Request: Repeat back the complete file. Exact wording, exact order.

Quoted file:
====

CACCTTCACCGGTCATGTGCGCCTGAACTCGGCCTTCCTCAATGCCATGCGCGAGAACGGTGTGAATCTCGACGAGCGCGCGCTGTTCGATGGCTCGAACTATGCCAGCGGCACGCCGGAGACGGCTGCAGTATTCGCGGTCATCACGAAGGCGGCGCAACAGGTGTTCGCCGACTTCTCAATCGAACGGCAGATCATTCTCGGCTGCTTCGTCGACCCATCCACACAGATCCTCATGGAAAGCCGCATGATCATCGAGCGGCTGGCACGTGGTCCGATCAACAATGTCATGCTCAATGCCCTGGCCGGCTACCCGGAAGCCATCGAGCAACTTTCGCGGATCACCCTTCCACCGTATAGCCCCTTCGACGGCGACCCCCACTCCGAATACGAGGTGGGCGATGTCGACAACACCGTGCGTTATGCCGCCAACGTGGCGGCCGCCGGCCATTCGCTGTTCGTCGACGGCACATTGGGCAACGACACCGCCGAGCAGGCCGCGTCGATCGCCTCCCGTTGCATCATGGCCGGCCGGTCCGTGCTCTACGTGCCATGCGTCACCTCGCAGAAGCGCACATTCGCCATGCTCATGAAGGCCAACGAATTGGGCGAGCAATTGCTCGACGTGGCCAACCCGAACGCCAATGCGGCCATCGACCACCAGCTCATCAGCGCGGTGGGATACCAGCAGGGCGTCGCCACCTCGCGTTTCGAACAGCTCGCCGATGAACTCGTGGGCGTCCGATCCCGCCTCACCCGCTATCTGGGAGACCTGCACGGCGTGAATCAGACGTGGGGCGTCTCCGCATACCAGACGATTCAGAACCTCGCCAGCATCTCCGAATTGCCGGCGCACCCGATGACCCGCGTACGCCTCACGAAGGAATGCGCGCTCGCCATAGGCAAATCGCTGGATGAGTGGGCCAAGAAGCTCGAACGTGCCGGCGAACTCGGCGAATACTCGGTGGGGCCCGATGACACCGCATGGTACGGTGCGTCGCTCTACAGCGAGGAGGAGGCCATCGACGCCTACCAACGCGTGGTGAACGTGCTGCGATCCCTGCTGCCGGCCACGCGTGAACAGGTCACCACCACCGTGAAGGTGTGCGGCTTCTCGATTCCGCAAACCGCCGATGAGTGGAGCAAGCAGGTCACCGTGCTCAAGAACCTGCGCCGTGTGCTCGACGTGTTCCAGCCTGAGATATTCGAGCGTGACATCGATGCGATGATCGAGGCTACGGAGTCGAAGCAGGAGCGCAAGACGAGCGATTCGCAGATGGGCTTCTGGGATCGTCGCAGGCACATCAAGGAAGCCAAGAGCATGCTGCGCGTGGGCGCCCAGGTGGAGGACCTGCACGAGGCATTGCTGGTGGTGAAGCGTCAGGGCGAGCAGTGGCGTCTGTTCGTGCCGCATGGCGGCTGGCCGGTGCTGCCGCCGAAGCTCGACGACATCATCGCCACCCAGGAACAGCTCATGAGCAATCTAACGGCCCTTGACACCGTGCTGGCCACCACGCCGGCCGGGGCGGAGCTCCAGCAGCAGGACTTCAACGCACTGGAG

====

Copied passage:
CACCTTCACCGGTCATGTGCGCCTGAACTCGGCCTTCCTCAATGCCATGCGCGAGAACGGTGTGAATCTCGACGAGCGCGCGCTGTTCGATGGCTCGAACTATGCCAGCGGCACGCCGGAGACGGCTGCAGTATTCGCGGTCATCACGAAGGCGGCGCAACAGGTGTTCGCCGACTTCTCAATCGAACGGCAGATCATTCTCGGCTGCTTCGTCGACCCATCCACACAGATCCTCATGGAAAGCCGCATGATCATCGAGCGGCTGGCACGTGGTCCGATCAACAATGTCATGCTCAATGCCCTGGCCGGCTACCCGGAAGCCATCGAGCAACTTTCGCGGATCACCCTTCCACCGTATAGCCCCTTCGACGGCGACCCCCACTCCGAATACGAGGTGGGCGATGTCGACAACACCGTGCGTTATGCCGCCAACGTGGCGGCCGCCGGCCATTCGCTGTTCGTCGACGGCACATTGGGCAACGACACCGCCGAGCAGGCCGCGTCGATCGCCTCCCGTTGCATCATGGCCGGCCGGTCCGTGCTCTACGTGCCATGCGTCACCTCGCAGAAGCGCACATTCGCCATGCTCATGAAGGCCAACGAATTGGGCGAGCAATTGCTCGACGTGGCCAACCCGAACGCCAATGCGGCCATCGACCACCAGCTCATCAGCGCGGTGGGATACCAGCAGGGCGTCGCCACCTCGCGTTTCGAACAGCTCGCCGATGAACTCGTGGGCGTCCGATCCCGCCTCACCCGCTATCTGGGAGACCTGCACGGCGTGAATCAGACGTGGGGCGTCTCCGCATACCAGACGATTCAGAACCTCGCCAGCATCTCCGAATTGCCGGCGCACCCGATGACCCGCGTACGCCTCACGAAGGAATGCGCGCTCGCCATAGGCAAATCGCTGGATGAGTGGGCCAAGAAGCTCGAACGTGCCGGCGAACTCGGCGAATACTCGGTGGGGCCCGATGACACCGCATGGTACGGTGCGTCGCTCTACAGCGAGGAGGAGGCCATCGACGCCTACCAACGCGTGGTGAACGTGCTGCGATCCCTGCTGCCGGCCACGCGTGAACAGGTCACCACCACCGTGAAGGTGTGCGGCTTCTCGATTCCGCAAACCGCCGATGAGTGGAGCAAGCAGGTCACCGTGCTCAAGAACCTGCGCCGTGTGCTCGACGTGTTCCAGCCTGAGATATTCGAGCGTGACATCGATGCGATGATCGAGGCTACGGAGTCGAAGCAGGAGCGCAAGACGAGCGATTCGCAGATGGGCTTCTGGGATCGTCGCAGGCACATCAAGGAAGCCAAGAGCATGCTGCGCGTGGGCGCCCAGGTGGAGGACCTGCACGAGGCATTGCTGGTGGTGAAGCGTCAGGGCGAGCAGTGGCGTCTGTTCGTGCCGCATGGCGGCTGGCCGGTGCTGCCGCCGAAGCTCGACGACATCATCGCCACCCAGGAACAGCTCATGAGCAATCTAACGGCCCTTGACACCGTGCTGGCCACCACGCCGGCCGGGGCGGAGCTCCAGCAGCAGGACTTCAACGCACTGGAG